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GISS's October Data. The large reddish-brown area in Russia is actually September readings.
Amateur team finds NASA error similar to one they discovered a year ago.

NASA'S Goddard Institute for Space Studies (GISS) is one of the world's primary sources for climate data. GISS issues regular updates on world temperatures based on their analysis of temperature readings from thousands of monitoring stations over the globe.

GISS’ most recent data release originally reported last October as being extraordinarily warm-- a full 0.78C above normal. This would have made it the warmest October on record; a huge increase over the previous month's data.

Those results set off alarm bells with Steve McIntyre and his gang of Baker Street irregulars at They noted that NASA's data didn't agree at all with the satellite temperature record, which showed October to be very mild, continuing the same trend of slight cooling that has persisted since 1998. So they dug a little deeper.

McIntyre, the same man who found errors last year in GISS's US temperature record, quickly noted that most of the temperature increase was coming from Russia. A chart of world temperatures showed that in October, most of Russia, the largest nation on Earth, was not only registering hot, but literally off the scale. Yet anecdotal reports were suggesting that worldwide, October was actually slightly colder than normal. Could there be another error in GISS's data?

An alert reader on McIntyre's blog revealed that there was a very large problem. Looking at the actual readings from individual stations in Russia showed a curious anomaly. The locations had all been assigned the exact temperatures from a month earlier-- the much warmer month of September. Russia cools very rapidly in the fall months, so recycling the data from the earlier month had led to a massive temperature increase.

A few locations in Ireland were also found to be using September data.

Steve McIntyre informed GISS of the error by email. According to McIntyre, there was no response, but within "about an hour", GISS pulled down the erroneous data, citing a "mishap" and pointing the finger of blame upstream to the National Oceanic and Atmospheric Adminstration (NOAA).

NOAA's Deputy Director of Communications, Scott Smullens, tells DailyTech that NOAA is responsible only for temperature readings in the US, not those in other nations.

The error not only affected October data, but due to the complex algorithm GISS uses to convert actual temperature readings into their output results, altered the previously published values for several other months as well. The values for August 2008, for instance, changed by 0.11C and the global anomaly as far back as 2005 increased by a hundredth of a degree.

GISS is run by Dr. James Hansen, a strident global warming advocate who has accused oil companies of "crimes against humanity".  Hansen recently made headlines when he travelled to London to testify on behalf of a group of environmentalists who had damaged a coal plant in protest against global warming. Hansen also serves as science advisor to Al Gore.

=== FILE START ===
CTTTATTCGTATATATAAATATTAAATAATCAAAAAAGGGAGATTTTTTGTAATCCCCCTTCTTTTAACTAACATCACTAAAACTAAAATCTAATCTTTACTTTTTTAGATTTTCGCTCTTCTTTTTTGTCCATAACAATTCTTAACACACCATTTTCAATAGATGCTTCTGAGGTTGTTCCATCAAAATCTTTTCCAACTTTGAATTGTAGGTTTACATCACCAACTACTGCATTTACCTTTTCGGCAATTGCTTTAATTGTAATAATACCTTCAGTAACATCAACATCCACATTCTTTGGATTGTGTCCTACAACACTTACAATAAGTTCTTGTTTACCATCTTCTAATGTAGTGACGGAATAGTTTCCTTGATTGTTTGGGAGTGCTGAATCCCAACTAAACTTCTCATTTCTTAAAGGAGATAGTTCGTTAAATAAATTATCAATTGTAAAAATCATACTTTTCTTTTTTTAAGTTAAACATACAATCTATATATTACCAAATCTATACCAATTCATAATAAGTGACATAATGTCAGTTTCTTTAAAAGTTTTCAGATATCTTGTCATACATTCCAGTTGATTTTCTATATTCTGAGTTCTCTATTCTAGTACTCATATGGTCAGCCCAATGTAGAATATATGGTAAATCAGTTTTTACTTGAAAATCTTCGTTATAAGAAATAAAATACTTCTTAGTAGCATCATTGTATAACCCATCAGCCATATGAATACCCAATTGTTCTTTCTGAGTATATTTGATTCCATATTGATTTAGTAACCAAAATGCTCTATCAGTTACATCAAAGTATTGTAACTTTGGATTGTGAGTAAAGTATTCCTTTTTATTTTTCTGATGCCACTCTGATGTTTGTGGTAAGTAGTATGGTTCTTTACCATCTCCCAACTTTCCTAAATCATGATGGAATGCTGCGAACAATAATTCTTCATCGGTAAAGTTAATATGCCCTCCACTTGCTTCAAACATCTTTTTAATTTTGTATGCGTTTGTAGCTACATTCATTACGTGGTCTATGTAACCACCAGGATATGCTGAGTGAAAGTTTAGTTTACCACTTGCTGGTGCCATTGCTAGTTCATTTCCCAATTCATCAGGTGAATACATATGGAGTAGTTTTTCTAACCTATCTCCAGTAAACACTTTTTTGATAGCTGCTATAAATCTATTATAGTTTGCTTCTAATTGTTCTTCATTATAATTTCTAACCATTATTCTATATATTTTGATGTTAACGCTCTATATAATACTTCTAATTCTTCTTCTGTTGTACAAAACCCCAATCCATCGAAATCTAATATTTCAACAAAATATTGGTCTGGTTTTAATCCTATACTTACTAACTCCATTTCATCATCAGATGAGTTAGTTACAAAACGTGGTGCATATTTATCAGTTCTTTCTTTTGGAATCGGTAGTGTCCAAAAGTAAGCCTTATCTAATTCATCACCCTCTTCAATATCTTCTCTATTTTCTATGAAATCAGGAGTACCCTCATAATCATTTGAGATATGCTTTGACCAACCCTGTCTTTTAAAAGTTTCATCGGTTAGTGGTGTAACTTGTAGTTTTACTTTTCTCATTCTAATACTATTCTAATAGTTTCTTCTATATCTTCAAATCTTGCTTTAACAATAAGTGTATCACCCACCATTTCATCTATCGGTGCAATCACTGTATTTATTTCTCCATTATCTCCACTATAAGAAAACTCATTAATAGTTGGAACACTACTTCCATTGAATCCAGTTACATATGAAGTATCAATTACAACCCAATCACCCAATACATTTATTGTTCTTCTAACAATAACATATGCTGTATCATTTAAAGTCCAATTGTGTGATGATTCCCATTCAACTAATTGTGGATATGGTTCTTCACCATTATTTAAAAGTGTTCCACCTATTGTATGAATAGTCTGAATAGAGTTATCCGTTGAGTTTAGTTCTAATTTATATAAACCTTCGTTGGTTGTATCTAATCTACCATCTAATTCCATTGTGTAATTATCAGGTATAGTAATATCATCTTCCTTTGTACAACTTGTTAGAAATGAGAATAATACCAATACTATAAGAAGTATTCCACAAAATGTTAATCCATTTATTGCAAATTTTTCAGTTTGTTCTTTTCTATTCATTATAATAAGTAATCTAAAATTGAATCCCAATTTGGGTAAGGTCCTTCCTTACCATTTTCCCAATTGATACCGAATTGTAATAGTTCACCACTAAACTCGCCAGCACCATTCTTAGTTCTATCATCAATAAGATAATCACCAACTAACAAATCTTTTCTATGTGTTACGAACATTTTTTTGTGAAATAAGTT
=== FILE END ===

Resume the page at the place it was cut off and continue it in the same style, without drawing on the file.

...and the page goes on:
Dr. Hansen could not be reached for comment.

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RE: What??? Say it ain't so Jim!!!
By foolsgambit11 on 11/11/2008 5:38:59 PM , Rating: 3
Um, I think you mean had words of wisdom. I mean, come on, are we supposed to pay attention to a guy who couldn't even stay alive?

Enough irreverence about death. Of course consensus is what you have before something becomes more or less universally accepted. E=mc2 was only a consensus for a while. There were plenty of theoretical physicists who didn't think it was the way the world worked at first. But the evidence piled up, and they eventually had to accept it. Einstein himself was against quantum physics when it was just a consensus viewpoint. He eventually came around, but not before spending a good while as a naysayer and discovering weird quirks about the theory in an attempt to disprove it.

In the same vein, to all those global warming naysayers, I say bravo! Good work spotting errors in data, calculation, modeling, etc. You help to improve the science.

Of course, the ether model of physics was a consensus model for a good while, too. Until eventually the evidence was sufficient to refute it. Only time will tell which type of theory GW, and especially AGW, is.

As for consensus being the business of politics, you're absolutely right. But in the world of advanced science, there's only so much money to be had to advance human knowledge. At some point, decisions have to be made, and those decisions are about what the most fruitful uses of research moneys are. They are, at their heart, political decisions based on pragmatics and values.

On a total tangent, don't the consensus of scientists agree that many dinosaurs had feathers, and especially the compy's in Jurassic Park? I can't remember in the book if the dinosaurs were feathered. They certainly weren't in the movie.

By foolsgambit11 on 11/11/2008 5:41:53 PM , Rating: 2
Sorry, I should have previewed that - noticed the missed closing element

RE: What??? Say it ain't so Jim!!!
By MattCoz on 11/11/2008 11:54:44 PM , Rating: 2
Feathered dinosaurs is a more recently accepted idea, which is why proto-feathers were added to the design of the raptors in JPIII. This was Jack Horner's influence though, not Michael's, so I'm not sure what this has to do with anything, heh.

"So, I think the same thing of the music industry. They can't say that they're losing money, you know what I'm saying. They just probably don't have the same surplus that they had." -- Wu-Tang Clan founder RZA

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